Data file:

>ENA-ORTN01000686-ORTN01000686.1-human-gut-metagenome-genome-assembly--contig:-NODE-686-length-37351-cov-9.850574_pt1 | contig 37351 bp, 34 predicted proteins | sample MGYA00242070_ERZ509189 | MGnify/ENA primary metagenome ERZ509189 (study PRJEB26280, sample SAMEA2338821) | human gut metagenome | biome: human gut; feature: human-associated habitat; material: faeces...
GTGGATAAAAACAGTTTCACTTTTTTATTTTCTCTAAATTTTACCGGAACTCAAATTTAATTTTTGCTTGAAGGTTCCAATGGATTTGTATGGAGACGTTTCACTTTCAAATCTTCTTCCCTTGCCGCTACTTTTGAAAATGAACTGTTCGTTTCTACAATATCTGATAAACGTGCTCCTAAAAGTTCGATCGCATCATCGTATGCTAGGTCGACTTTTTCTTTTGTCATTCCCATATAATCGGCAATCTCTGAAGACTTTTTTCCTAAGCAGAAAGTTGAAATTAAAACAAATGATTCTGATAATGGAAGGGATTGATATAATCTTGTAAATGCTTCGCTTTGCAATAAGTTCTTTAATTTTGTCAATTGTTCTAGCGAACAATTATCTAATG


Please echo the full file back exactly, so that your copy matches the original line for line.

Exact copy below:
>ENA-ORTN01000686-ORTN01000686.1-human-gut-metagenome-genome-assembly--contig:-NODE-686-length-37351-cov-9.850574_pt1 | contig 37351 bp, 34 predicted proteins | sample MGYA00242070_ERZ509189 | MGnify/ENA primary metagenome ERZ509189 (study PRJEB26280, sample SAMEA2338821) | human gut metagenome | biome: human gut; feature: human-associated habitat; material: faeces...
GTGGATAAAAACAGTTTCACTTTTTTATTTTCTCTAAATTTTACCGGAACTCAAATTTAATTTTTGCTTGAAGGTTCCAATGGATTTGTATGGAGACGTTTCACTTTCAAATCTTCTTCCCTTGCCGCTACTTTTGAAAATGAACTGTTCGTTTCTACAATATCTGATAAACGTGCTCCTAAAAGTTCGATCGCATCATCGTATGCTAGGTCGACTTTTTCTTTTGTCATTCCCATATAATCGGCAATCTCTGAAGACTTTTTTCCTAAGCAGAAAGTTGAAATTAAAACAAATGATTCTGATAATGGAAGGGATTGATATAATCTTGTAAATGCTTCGCTTTGCAATAAGTTCTTTAATTTTGTCAATTGTTCTAGCGAACAATTATCTAATG